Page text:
Thursday, August 3, 2000
There's nothing better to do on a hot summer day than finding a shady spot and some good trashy reading to go with it.
Thus, with the recent round of heat making me slightly delirious, I decided to spend a couple of days with the salaciously titled "Rat Pack Confidential."
How could I resist? The book had the look and feel of a tabloid piece, supposedly covering Frank's late-'50s/early '60s Rat Pack era in-depth. I assumed I'd be in for some good, juicy trash reading. I wasn't disappointed, although the book's literary raison d'etre still wasn't completely apparent as I finished the final chapter.
The concept of a work focusing on this era isn't a bad one. Sinatra's career spanned so many decades that most biographical works about him fall short of capturing the essence of the man, his music and his pals. While "Confidential" certainly doesn't purport itself to be a serious work, the idea of a detailed account of this ring-a-ding era is certainly book-worthy.
Author Shawn Levy tries hard to match up with the Rat Pack's inimitable dialect and his book is brimming with zingy one-liners and plenty of one-word sentences. Really.
"It was swinging and sighing and being a sharpie, it was cutting a figure and digging a scene," Levy writes of the era. "It was the Rat Pack. It was beautiful."
The Rat Pack, which actually began as a group of friends centered around Humphrey Bogart, later came to be known as a loose collective centered around Sinatra, Dean Martin, Sammy Davis Jr., Peter Lawford and Joey Bishop. This is the group that joked and one-taked its way through irreverent dreck like "Oceans 11" and packed audiences into Las Vegas ballrooms with its patented brand of showbiz shtick.
For such a short work, Levy does a credible job of telling the stories of these five men, though it's generally done via sound bites and brief summations.
Still, you get Sammy's amazing fight to overcome racism and personal doubts on his way to superstardom. You get Dino's lackadaisical approach to life, one that partnered him with everyone from Jerry Lewis to Sinatra. You get Lawford as a dumb blond who hit the matrimonial jackpot when he married Pat Kennedy, and Bishop is described as an acerbic wit who would kowtow to no one.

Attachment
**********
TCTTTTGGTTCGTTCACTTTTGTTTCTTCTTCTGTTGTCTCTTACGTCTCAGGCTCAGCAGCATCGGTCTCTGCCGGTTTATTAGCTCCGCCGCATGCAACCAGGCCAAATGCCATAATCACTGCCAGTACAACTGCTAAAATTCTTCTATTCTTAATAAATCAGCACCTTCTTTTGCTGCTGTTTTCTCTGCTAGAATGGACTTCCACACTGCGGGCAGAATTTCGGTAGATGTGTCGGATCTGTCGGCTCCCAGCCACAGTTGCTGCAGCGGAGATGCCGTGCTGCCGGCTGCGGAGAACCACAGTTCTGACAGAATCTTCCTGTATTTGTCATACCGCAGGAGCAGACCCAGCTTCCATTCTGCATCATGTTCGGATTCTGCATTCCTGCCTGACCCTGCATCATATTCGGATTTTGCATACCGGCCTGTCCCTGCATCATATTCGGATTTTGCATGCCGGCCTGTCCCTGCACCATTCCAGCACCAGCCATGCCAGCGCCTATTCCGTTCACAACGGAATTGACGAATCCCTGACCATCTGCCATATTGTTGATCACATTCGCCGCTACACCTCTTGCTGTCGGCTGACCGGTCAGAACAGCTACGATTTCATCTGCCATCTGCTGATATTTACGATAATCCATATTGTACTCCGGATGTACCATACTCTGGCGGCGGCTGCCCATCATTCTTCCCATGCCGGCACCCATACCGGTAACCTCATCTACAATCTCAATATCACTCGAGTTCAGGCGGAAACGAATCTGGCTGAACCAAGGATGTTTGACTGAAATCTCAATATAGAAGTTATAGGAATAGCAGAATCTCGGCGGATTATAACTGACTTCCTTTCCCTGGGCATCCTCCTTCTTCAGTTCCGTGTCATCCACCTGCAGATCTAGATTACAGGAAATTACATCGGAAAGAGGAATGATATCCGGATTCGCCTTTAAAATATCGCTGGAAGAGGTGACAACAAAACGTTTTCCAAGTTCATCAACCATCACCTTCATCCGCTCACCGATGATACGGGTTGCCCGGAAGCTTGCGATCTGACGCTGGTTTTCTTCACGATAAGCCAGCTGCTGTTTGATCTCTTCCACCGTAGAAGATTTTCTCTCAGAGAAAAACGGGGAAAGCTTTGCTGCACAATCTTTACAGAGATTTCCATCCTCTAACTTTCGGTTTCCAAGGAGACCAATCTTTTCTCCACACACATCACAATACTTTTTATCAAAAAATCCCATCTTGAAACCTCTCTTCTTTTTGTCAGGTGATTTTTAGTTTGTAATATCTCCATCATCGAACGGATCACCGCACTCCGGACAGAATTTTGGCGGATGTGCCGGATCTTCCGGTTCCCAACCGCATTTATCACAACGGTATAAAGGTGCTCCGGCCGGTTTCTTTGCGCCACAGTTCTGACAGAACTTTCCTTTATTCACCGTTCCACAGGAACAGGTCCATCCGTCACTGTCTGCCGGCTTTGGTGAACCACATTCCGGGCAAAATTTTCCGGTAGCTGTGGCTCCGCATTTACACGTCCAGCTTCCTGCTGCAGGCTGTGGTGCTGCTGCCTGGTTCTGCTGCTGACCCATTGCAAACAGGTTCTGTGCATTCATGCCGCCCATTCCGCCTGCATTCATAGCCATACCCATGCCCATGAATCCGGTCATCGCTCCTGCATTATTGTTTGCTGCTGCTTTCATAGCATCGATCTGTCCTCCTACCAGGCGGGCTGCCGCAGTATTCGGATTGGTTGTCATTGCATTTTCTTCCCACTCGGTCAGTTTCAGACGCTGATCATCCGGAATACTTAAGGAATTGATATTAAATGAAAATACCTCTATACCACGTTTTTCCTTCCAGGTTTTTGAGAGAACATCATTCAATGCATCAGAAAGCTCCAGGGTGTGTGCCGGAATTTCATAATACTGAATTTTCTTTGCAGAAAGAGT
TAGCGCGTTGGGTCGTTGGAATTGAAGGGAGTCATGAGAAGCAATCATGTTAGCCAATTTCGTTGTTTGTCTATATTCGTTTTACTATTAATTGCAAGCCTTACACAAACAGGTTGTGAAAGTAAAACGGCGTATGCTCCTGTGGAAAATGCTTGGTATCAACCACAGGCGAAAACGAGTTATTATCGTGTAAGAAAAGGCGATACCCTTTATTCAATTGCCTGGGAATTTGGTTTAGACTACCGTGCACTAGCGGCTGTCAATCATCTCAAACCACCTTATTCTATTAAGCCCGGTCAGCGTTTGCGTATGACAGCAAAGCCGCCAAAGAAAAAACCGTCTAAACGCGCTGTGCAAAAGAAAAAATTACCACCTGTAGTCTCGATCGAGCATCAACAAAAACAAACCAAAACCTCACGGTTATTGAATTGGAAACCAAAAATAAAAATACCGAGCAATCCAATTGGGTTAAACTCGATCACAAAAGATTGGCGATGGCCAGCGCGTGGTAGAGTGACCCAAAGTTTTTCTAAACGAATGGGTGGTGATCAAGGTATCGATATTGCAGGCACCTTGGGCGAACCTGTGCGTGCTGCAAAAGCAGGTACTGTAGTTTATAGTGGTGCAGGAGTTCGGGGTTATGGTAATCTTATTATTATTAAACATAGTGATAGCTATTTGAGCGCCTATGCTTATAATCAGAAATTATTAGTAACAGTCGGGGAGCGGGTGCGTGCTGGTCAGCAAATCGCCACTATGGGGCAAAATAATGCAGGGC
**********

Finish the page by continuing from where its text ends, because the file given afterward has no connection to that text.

Of course, you get all the other names of the era, too, from famous Sinatra exes like Ava Gardner and Mia Farrow, to the Kennedy family, mob bosses, movie stars galore and just about everyone else of note. Marilyn Monroe, Lauren Bacall, Judy Garland, John and Bobby Kennedy, Sam Giancana, Harry Cohn, Elvis Presley, The Beatles, the Black Panthers and Judy Garland all make appearances in Levy's work.
The author's best moments come when he manages to give a visceral taste of the way it was via the insider dialect of the Rat Pack, a secret code of sorts that became the language of the tiny hipster set.
"They were all Charlies and Chicky Babys," Levy writes. "To be a Charlie was in. ï¿½ Peter's manager Milt Ebbins was Charlie Bluecheese because he never sat in the sun. Sammy called himself a million Charlies ï¿½ Charlie Humble, Charlie Suave, Charlie Dapper, Charlie Star, Charlie Boor. ï¿½ Clyde could be anything or anyone ï¿½ good or bad, it didn't matter. 'Pass the clyde' when you wanted the salt. 'How's your clyde?' as a form of greeting. 'Let's lose the Clyde' to get rid of a Harvey."
One particularly hilarious moment comes when Sammy tells a dumbfounded journalist about the Rat Pack's newfound fame abroad.
"Like, we were getting off the boat the other day in Le Havre and this French dame ï¿½ this French reporter ï¿½ comes up to me and says, 'Etes-vous un Rat?' She's asking me, am I a Rat? I don't dig. Then I dig. She's asking me about the Rat Pack, you dig? But there's no word in French for Rat Pack, you dig?"
The "Iliad"? Hardly, Charlie. But it should get your clyde through the last of the summer heat and ready to ring-a-ding-ding in the fall.